All About Refugees

Who is a Refugee?

No one is a refugee by choice and anyone could become a refugee. At the end of 2018 there were 70.8 million forcibly displaced people including 25.9 million refugees.1

A refugee is someone who has a well founded fear of persecution based on their race, religion, nationality, membership of a particular social group, or political opinion, is outside the country of his/her nationality and due to that fear is unable or unwilling to return.

The World’s Response to Refugees

The international community helps refugees to find lasting, or durable, solutions to refugee situations. The three durable solutions are:

  1. Voluntary repatriation
  2. Local integration in the asylum country
  3. Resettlement in a third country

Canada’s Response to Refugees

The 1976 Immigration Act was a milestone in Canada’s response to refugees, establishing refugees as a class separate from immigrants; soon after Canadians responded to The Boat People crisis of the late 70s and early 80s which allowed ordinary people from across the country to assist these refugees through private sponsorship.

History of the PSR Program

Through the Private Sponsorship of Refugees (PSR) Program over 327,000 refugees, who would not have otherwise been able to come to Canada, were resettled between 1979 and 2018. Canada will welcome 59,000 privately sponsored refugees between 2019 and 2021.2   Canada is one of the few countries in the world that annually offers resettlement places to thousands of government-sponsored refugees.

Additionally, Canada’s private sponsorship program is unique as it allows private groups across Canada to sponsor qualifying refugees above the government numbers.

What is the Private Sponsorship of Refugees Program?

The Private Sponsorship of Refugees Program (PSR) is a partnership program administered by Immigration, Refugees and Citizenship Canada (IRCC) and the people of Canada to extend Canada’s capacity to resettle refugees from abroad.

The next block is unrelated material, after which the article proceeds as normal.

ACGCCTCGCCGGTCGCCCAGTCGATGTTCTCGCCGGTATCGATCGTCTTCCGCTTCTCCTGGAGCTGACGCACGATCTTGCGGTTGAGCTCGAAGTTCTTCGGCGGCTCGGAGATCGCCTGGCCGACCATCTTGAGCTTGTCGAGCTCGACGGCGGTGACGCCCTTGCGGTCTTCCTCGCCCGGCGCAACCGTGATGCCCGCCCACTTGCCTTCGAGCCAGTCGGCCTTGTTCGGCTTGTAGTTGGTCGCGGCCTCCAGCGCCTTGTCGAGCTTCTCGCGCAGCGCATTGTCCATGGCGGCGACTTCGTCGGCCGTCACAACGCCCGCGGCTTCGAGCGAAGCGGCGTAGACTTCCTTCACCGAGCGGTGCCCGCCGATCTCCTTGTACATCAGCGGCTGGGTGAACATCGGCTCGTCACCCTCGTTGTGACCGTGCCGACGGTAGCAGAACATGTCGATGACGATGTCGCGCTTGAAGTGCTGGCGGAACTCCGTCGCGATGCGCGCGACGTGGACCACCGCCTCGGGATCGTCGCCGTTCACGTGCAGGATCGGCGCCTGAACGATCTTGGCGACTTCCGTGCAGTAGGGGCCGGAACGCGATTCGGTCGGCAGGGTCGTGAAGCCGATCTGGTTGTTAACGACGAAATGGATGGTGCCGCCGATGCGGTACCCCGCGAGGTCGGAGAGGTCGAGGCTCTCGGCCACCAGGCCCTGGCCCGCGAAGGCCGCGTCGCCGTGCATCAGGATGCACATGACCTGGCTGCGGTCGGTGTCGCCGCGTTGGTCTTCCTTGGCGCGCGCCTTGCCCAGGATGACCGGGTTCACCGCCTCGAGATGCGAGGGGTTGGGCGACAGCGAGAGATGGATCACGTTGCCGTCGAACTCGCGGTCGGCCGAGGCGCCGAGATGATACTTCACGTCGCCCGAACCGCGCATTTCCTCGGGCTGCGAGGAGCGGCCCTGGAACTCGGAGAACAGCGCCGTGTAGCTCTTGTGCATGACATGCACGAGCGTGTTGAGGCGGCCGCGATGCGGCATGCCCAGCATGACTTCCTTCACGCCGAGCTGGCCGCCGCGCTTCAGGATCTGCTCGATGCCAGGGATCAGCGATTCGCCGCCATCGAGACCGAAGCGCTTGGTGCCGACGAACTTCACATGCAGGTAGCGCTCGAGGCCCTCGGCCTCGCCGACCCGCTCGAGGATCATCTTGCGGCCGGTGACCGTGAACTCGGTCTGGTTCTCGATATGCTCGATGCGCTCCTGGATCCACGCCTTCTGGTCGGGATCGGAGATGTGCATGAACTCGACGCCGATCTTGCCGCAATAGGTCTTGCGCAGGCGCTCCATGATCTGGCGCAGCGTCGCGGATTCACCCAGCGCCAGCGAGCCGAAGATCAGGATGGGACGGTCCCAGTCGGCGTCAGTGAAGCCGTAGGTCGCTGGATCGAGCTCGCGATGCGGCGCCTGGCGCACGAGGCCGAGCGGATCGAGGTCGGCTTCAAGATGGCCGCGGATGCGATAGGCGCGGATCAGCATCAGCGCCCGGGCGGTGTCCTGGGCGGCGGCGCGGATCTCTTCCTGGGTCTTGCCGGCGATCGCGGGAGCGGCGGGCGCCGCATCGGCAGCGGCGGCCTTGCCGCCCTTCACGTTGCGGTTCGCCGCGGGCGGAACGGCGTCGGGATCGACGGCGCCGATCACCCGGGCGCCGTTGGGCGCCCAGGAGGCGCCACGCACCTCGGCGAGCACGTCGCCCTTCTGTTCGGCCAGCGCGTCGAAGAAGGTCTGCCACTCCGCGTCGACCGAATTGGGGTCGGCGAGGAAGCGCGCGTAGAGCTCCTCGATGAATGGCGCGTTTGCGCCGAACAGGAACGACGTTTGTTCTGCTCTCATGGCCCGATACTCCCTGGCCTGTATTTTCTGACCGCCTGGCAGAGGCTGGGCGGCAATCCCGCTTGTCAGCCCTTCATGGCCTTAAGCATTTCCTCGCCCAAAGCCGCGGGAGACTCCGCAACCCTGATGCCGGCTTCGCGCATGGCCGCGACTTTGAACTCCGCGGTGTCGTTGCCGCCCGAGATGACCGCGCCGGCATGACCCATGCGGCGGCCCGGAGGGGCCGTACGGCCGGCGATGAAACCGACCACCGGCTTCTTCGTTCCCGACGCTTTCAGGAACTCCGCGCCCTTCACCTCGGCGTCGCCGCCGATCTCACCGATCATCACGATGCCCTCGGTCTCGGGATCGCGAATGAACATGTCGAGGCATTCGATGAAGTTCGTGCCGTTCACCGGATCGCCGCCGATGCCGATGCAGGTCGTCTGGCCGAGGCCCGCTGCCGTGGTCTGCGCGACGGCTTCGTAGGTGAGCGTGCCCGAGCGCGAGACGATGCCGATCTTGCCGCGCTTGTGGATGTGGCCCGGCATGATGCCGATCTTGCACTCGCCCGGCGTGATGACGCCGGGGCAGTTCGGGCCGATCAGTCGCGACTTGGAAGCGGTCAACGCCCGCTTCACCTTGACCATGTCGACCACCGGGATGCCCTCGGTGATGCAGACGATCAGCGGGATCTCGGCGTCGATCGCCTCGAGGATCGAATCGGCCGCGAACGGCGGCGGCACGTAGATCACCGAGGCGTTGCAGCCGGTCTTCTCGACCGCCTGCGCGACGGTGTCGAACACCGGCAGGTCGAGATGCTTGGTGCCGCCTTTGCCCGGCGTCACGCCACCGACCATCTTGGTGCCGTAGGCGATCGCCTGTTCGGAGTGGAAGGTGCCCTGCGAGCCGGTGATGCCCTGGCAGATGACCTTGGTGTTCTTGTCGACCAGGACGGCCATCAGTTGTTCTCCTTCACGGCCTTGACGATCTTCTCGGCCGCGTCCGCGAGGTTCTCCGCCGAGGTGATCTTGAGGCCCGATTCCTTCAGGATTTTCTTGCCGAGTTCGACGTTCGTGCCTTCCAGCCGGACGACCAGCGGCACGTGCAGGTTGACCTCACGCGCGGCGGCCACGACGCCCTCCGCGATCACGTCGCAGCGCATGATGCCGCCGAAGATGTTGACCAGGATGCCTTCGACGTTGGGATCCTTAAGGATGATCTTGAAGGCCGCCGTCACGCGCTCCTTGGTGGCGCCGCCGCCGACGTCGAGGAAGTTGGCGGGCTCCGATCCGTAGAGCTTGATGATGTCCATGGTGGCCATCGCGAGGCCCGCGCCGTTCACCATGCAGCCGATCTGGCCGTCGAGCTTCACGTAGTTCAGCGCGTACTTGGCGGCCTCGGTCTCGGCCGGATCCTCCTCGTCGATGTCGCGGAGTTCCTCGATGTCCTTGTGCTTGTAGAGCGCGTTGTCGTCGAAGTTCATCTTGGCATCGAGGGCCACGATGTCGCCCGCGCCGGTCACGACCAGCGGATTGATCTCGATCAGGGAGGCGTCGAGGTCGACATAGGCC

Who Can Be Sponsored?

Refugees who would qualify under the Convention Refugees Abroad and/or members of the Country of Asylum Class (also known as the Humanitarian Protected Persons Abroad classes) may be sponsored.

A group may submit an undertaking to sponsor a particular refugee(s) from abroad (sponsor-referred refugee), a Blended Visa Office-referred (BVOR) refugee or, if a Sponsorship Agreement Holder (SAH), can refer to IRCC’s website for a Joint Assistance Sponsorship (JAS).

Who Can Sponsor a Refugee?

There are three ways in which refugees can be sponsored through PSR:

  1. Sponsorship Agreement Holders (SAHs) and their Constituent Groups (CGs)
  2. Groups of Five
  3. Community Sponsor

What Responsibilities Do Sponsors Have?

The sponsoring group is responsible for creating a settlement plan which outlines their plan for reception, care, lodging and settlement assistance for the sponsored refugees within the community of resettlement.

It is expected that at the time of application the sponsor will be able to prove, if required, financial resources for the 12 month sponsorship period.

What Is The Sponsorship Process?

After a PSR application is accepted by ROC-O, a visa officer will interview the applicant overseas. If accepted, the refugee will undergo a medical check while criminality and security checks are completed. BVOR refugees are referred by the UNHCR and are already approved by the Canadian government. BVOR refugees will arrive within 6 to 12 weeks of the receipt of the group’s application.

Generally the processing times of PSR cases vary; this is dependent on whether the person is a sponsor-referred or visa office-referred refugee, which country the person is coming from and the complexity of his or her immigration application. As well it should be noted that many visa posts have long processing times due to a large number of unprocessed cases.

For more information on the processing times of individual visa posts visit the Immigration, Refugees and Citizenship Canada website at:

1 UNHCR Global Trends 2010